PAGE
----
More vitals on vitamins

Originally published in The Ottawa Citizen December 16, 2003
Original Title: The vitals on vitamins – Part 2

Part 1 – Vitals on Vitamins

What do some of the B vitamins and antioxidants do? Are we dealing with marketing hype?

Vitamin B6 (pyridoxine), found in whole grains, dried beans, eggs and nuts, is involved in the normal functioning of the central nervous system and in the production of red blood cells. It works in conjunction with folate and B12 to reduce homocysteine levels.

Vitamin B2 (riboflavin) and B3 (niacin) aid in the release of energy from foods and each interacts with other B vitamins. Nuts, dairy products, fortified cereal and liver are good sources. Niacin helps in the synthesis of DNA and maintains normal functioning of the skin, nerves and digestive system.

Vitamin B12 (cyanocobalamin) is found in liver, beef, eggs, milk and shellfish. Vitamin B12 deficiency is commonly seen in patients with poor diets, vegans, alcoholics and people with various intestinal diseases. Unlike many other foods and minerals, a special substance called intrinsic factor aids in B12‘s absorption in a specific area of the small intestine called the terminal ileum. The elderly tend to produce less intrinsic factor. Surgical resection of the terminal ileum will impair B12 absorption.

B12 deficiency will cause nervous system damage and megaloblastic anemia. It is the only water-soluble vitamin that is stored in the body. The liver has the potential to store about five years worth.

A number of studies looked at the potential of antioxidant vitamins, A, C, E and betacarotene in the prevention of cancer and heart disease. Antioxidants neutralize electrically charged chemical compounds called free radicals. Free radicals, like ozone and cigarette smoke byproducts, destroy normal tissue through a process called oxidation. It is the same process that causes rust.

Citrus fruits, strawberries and tomatoes are a good source of vitamin C (ascorbic acid). This vitamin helps maintain the growth and integrity of connective tissue throughout the body. It promotes healthy blood vessels, gums and teeth and aids in wound healing. Several long-term studies looking into cancer, stroke and heart disease prevention with vitamin C are inconclusive.

Observational studies tend to show that diets high in vegetables and fruits (that are rich in antioxidant vitamins) are associated with a reduced risk of cancer and cardiovascular disease. However, this effect may be due to the antioxidants, some other compound in the fruits or vegetables such as flavonoids or meat and fat reductions within the diet. A person’s genetic potential for cancer or conversely his/her response to antioxidant vitamins is also a consideration.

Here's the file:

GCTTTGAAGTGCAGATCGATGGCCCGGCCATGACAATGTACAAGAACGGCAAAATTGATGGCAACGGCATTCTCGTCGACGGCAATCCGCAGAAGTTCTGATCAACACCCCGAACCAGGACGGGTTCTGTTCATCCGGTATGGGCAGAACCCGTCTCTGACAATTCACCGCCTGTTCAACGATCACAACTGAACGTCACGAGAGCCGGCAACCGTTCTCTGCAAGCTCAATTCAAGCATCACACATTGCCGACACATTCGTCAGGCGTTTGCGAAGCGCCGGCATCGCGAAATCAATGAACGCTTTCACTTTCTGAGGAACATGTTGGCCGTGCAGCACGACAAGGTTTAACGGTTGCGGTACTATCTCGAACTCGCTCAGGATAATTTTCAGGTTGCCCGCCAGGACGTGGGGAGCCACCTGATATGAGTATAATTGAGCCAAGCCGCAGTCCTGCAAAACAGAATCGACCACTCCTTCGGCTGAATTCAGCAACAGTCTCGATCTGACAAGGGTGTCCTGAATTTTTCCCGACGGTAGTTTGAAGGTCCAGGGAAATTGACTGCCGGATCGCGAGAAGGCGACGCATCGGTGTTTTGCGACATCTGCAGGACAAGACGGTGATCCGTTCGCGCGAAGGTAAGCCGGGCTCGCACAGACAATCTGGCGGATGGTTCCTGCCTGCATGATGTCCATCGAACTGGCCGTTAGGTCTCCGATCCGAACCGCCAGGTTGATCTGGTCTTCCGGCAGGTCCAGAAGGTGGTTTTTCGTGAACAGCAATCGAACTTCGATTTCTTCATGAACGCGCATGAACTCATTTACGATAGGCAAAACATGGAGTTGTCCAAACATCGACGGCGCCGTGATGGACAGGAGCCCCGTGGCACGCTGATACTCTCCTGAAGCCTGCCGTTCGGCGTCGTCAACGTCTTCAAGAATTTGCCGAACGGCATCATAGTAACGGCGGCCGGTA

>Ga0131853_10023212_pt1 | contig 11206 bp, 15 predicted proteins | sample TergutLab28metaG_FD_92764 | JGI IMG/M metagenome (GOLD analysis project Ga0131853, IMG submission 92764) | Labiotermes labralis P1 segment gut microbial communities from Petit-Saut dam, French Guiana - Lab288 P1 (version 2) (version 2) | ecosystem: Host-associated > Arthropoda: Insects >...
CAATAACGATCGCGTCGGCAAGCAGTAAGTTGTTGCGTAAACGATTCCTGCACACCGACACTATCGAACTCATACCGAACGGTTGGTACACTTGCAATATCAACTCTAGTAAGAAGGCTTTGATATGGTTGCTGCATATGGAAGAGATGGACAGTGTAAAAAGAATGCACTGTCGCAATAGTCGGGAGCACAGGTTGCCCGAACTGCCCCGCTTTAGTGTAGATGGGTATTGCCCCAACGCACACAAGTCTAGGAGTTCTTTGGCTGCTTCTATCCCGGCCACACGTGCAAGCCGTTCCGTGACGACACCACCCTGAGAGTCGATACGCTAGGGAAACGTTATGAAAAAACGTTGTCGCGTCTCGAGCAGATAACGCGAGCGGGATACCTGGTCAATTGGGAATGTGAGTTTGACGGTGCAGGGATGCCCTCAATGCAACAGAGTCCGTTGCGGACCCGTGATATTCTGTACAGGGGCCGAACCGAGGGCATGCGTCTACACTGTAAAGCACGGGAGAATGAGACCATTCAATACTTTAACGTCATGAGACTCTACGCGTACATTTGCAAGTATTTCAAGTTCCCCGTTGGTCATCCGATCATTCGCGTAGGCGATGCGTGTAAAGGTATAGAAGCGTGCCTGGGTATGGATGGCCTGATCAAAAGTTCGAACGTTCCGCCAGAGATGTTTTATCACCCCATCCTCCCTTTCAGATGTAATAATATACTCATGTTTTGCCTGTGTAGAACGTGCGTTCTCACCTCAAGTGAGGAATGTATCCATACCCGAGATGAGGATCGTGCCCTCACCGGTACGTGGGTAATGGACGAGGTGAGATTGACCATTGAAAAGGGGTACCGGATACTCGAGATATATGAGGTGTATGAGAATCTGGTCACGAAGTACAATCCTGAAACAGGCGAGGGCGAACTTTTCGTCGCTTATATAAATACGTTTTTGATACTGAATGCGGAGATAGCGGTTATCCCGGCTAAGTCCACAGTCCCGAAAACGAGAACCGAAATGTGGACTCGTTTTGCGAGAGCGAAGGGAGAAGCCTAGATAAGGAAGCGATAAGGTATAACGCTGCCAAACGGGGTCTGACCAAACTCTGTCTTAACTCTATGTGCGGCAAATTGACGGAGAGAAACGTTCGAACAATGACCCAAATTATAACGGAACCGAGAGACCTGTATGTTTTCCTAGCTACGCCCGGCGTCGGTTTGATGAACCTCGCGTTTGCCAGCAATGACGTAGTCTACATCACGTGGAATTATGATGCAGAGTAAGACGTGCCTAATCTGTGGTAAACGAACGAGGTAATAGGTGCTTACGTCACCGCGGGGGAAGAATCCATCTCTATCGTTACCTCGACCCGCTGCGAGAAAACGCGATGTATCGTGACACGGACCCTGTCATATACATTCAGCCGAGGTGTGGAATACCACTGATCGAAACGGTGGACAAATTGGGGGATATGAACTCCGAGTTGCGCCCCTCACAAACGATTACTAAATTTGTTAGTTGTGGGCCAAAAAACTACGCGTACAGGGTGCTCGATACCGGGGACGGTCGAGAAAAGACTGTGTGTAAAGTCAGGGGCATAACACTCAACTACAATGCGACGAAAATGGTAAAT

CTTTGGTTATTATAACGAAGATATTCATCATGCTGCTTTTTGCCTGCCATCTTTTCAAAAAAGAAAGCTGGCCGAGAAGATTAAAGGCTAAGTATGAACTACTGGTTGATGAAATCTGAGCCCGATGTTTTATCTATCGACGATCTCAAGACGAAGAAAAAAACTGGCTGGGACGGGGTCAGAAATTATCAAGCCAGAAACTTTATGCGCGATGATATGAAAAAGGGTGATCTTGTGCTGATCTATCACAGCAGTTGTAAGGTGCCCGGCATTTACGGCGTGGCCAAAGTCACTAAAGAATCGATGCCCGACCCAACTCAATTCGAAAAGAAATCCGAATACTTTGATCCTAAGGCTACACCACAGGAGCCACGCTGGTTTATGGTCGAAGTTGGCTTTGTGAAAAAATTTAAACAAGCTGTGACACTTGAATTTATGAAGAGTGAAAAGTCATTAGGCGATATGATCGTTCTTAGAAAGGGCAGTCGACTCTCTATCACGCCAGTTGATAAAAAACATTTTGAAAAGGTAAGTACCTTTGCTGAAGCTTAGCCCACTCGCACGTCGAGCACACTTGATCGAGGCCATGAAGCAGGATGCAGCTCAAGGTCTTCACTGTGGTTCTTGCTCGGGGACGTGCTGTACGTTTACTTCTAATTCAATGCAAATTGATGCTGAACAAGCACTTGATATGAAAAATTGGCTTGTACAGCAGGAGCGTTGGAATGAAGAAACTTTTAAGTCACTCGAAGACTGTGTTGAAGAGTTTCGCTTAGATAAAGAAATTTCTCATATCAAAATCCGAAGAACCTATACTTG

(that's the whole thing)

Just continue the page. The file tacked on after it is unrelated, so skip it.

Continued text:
Vitamin A promotes good vision and maintains healthy skin and mucous membranes. Retinol is the active form of vitamin A (preformed vitamin A). It is found in animal products and supplements.

Beta-carotene is found in fruits (cantaloupe and apricots) and in vegetables (carrots and tomatoes). The body will convert it into retinol.

Cancer, stroke and heart disease prevention studies using vitamin A failed to demonstrate any benefit. Indeed in some lung and prostate cancer studies, the rate of cancer incidence increased. Beta-carotene supplement use should be discouraged because of its potential side effects and lack of clinical effect.

Studies noted that Vitamin A did improve the immunity status of children living in developing countries. The World Health Organization recommends supplementation at the community level because of the supporting evidence.

Women should avoid supplements with greater than 5000 units of vitamin and high dietary intake of preformed vitamin A found in foods such as liver, milk, egg yolk, and butter because of a possible increased risk of hip fractures in women especially those with low bone calcium content (osteopenia).

A notable exception is vitamin A in pregnancy which can cause birth defects at doses as low as several times the recommended daily allowance.

Vitamin E (alpha-tocopherol) is found in nuts, vegetable oils, whole grains, olives, asparagus and spinach. It helps in the production of red blood cells and helps the body use vitamin K. Vitamin K aids in blood clotting.

Although there is some evidence to support vitamin E’s ability to prevent aggressive prostate and lung cancer in smokers, it is not conclusive. Nearly all randomized trials have shown no benefit preventing coronary heart disease and stroke. Other studies indicate it does not improve immune system function.

Studies are ongoing to look at vitamin E’s effect upon the development of dementia and Alzheimer’s disease. Early data is encouraging but not enough to make any general recommendations.

The benefits of vitamin supplements remain a question mark. There is little evidence to support vitamin megadosing. Indeed, there are potential adverse interactions with prescription medication like anti-coagulants.

It is our diet rather than the vitamin supplements that has the greater impact on health. A diet with five or more servings of different colour vegetables, legumes and fruits per day will provide a wide range of vitamins, fibre and trace nutrients and will replace some meat and animal fat. It is and always has been about balance and moderation.

© Dr. Barry Dworkin 2003

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